Groundless commercial litigation – advantage defendants?

Discreetly slipped out at the same time as the more high-profile Versloot decision comes another Supreme Court case, of more subtle significance for commercial lawyers. In Willers v Joyce [2016] UKSC 43 a businessman caused his company to sue his erstwhile sidekick for breach of contract and fiduciary duty, well knowing that there was no plausible claim against the latter. The action duly failed, whereupon the erstwhile defendant sued the businessman in tort, seeking to recover the losses that had not been made good by the award of costs in his favour. His claim was dismissed at first instance, and an appeal followed.

By a 5-4 majority the Supreme Court followed the lead of the Privy Council in Crawford Adjusters (Cayman) Ltd v Sagicor General Insurance (Cayman) Ltd [2014] AC 366 and decided that there was a cause of action available for maliciously bringing civil proceedings without reasonable and probable cause and for purposes other than the bona fide enforcement of legal rights. The claim was therefore allowed to proceed.

Defendants and P&I interests might care to take note, since what was said in Willers is highly apposite to commercial litigation generally. Imagine, for example, a cargo claim brought by a claimant whose CEO or controlling mind was fairly sure that the loss was actually due to inherent vice; or a charter claim brought with a view to extracting something by way of settlement despite advice to the claimant that it was almost certainly statute-barred. In both cases it would seem that the person sued now has a plausible claim to recover damages at large, including investigation expenses and where appropriate unrecoverable costs.

Two caveats.

(1) It is not clear what degree of knowledge must be shown by the (now) claimant. Lord Toulson (with whom Lady Hale and Lords Kerr and Wilson agreed) seems to suggest actual knowledge or recklessness: Lord Clarke, who drew an analogy with liability for wrongful arrest of ships, might be taken as suggesting that extreme negligence would do. One hopes that the former criterion will be applied.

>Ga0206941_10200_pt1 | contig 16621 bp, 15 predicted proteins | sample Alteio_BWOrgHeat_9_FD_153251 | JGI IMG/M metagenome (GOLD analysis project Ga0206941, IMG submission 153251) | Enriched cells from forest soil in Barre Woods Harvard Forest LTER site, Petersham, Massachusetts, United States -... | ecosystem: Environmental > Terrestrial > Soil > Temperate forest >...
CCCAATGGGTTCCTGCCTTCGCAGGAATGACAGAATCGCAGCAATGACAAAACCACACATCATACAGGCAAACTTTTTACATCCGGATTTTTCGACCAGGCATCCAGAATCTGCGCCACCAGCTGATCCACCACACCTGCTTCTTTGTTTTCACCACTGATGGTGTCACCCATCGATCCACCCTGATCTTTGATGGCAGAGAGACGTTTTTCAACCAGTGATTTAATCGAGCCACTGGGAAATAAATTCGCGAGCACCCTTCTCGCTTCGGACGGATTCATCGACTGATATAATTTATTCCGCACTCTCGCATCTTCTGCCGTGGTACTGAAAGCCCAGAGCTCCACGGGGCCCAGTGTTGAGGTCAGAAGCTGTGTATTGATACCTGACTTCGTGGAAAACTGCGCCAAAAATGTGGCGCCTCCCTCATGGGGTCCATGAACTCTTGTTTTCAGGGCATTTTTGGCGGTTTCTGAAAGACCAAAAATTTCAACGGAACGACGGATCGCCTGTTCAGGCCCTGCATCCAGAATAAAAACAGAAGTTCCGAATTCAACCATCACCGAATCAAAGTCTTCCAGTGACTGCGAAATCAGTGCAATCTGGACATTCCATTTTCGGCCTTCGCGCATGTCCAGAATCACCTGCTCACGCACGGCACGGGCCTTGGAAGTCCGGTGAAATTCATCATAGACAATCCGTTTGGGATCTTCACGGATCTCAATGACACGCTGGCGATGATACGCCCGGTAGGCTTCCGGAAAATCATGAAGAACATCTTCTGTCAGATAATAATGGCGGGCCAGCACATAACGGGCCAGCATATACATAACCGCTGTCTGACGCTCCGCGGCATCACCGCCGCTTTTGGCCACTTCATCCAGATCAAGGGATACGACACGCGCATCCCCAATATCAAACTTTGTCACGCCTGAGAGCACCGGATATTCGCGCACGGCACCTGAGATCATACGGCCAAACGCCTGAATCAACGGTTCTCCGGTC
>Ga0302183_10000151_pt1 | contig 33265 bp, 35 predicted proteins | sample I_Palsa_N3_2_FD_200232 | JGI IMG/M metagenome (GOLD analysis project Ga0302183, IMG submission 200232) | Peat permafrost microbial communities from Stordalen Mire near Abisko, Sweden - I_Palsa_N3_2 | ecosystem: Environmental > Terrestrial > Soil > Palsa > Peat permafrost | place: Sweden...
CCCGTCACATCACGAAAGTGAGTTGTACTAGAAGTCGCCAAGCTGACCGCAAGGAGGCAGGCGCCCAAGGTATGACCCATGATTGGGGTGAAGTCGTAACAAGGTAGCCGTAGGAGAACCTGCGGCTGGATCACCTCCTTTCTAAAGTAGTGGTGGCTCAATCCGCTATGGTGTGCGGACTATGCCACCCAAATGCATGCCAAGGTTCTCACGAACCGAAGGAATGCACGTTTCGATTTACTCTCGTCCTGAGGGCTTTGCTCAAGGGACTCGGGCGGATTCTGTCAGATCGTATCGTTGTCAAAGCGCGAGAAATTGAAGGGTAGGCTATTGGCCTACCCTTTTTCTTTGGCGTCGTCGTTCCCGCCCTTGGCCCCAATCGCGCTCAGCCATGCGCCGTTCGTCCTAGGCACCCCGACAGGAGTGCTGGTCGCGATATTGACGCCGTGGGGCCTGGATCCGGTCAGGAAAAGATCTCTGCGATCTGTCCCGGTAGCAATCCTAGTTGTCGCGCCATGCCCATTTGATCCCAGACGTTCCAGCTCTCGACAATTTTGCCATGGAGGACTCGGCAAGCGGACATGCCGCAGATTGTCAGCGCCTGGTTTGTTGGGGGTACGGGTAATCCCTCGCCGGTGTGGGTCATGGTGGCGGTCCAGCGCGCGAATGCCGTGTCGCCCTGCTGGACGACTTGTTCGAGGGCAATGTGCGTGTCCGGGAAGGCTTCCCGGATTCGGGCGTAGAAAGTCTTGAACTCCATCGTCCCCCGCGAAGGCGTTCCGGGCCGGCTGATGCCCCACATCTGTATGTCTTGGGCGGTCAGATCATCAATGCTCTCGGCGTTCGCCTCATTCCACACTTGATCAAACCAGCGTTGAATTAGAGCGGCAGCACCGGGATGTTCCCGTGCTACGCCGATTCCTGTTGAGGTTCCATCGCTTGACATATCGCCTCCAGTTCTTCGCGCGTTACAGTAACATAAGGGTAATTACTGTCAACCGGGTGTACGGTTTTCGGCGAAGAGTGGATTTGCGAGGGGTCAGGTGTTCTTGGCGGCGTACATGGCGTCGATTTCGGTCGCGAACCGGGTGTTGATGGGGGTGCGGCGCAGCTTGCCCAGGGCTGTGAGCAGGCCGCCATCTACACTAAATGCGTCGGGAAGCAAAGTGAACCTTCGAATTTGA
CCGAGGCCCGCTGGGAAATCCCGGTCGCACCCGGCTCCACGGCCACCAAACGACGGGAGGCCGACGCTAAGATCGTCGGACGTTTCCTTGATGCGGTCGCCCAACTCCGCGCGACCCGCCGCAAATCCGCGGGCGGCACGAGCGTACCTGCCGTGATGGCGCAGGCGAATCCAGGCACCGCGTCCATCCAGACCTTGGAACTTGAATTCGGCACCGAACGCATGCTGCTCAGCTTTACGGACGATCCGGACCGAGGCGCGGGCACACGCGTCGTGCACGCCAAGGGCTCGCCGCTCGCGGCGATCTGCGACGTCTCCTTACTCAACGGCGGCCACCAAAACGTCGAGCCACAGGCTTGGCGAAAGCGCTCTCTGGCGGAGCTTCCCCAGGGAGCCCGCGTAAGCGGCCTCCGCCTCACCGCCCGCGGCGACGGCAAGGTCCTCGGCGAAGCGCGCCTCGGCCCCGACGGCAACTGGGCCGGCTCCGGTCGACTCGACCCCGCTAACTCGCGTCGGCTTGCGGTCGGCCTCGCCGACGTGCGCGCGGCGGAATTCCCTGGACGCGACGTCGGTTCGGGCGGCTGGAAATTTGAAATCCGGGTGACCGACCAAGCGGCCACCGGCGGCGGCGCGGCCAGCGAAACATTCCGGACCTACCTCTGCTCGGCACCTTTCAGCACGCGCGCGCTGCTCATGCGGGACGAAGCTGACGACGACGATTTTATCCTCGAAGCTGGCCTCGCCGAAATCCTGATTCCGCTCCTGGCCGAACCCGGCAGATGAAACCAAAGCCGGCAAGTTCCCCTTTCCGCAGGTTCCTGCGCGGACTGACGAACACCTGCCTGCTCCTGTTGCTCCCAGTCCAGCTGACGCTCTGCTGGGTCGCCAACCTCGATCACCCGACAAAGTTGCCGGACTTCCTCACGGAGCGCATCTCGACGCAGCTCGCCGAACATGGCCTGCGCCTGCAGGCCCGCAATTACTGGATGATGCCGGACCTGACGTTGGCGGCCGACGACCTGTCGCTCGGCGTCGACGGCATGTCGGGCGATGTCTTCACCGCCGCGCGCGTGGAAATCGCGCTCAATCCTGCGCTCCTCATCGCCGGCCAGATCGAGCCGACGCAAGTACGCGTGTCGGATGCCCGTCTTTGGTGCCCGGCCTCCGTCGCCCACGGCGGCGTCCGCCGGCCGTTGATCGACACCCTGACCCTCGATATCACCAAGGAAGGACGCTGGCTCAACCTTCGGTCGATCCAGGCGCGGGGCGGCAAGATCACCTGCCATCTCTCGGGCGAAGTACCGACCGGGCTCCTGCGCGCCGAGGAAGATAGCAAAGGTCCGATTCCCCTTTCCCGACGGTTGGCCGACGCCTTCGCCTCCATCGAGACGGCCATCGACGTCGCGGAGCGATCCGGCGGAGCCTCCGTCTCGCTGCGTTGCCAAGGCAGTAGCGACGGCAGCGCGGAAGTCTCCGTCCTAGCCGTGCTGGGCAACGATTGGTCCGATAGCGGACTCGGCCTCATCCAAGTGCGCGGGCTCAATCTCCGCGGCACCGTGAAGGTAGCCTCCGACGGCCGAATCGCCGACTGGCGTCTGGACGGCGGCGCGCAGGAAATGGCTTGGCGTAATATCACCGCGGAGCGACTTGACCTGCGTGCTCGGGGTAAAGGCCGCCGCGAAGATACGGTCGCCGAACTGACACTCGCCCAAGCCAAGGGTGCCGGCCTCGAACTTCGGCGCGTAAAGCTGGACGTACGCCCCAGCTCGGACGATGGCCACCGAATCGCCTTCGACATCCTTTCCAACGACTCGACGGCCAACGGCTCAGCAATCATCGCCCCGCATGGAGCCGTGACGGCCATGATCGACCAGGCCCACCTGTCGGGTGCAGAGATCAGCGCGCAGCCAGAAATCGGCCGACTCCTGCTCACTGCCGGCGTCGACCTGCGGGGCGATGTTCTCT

(2) If the claim is defended by, and at the expense of, insurers or P&I interests, there is a possible technical argument that it is not they, but their assureds, who are being sued, and therefore that they have no claim. Whether this will be accepted, at least where the Third Parties (Rights against Insurers) Act 1930 (or 2010) is in play, will have to be seen. A possible workaround, though one that will have to be closely looked at, might be an arrangement under which underwriters or P&I clubs take an assignment from their insureds of any rights to sue the undeserving claimant.

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Professor Andrew Tettenborn

Professor Andrew Tettenborn joined Swansea Law School and the Institute of International Shipping and Trade Law in 2010 having previously taught at the universities of Exeter (Bracton Professor of Law 1996-2010), Nottingham and Cambridge. Professor Tettenborn is a well-known scholar both in common law and continental jurisdictions. He has held visiting positions at Melbourne University, the University of Connecticut and at Case Law School, Cheveland, Ohio. He is author and co-author of books on torts, damages and maritime law, and of numerous articles and chapters on aspects of common law, commercial law and restitution.

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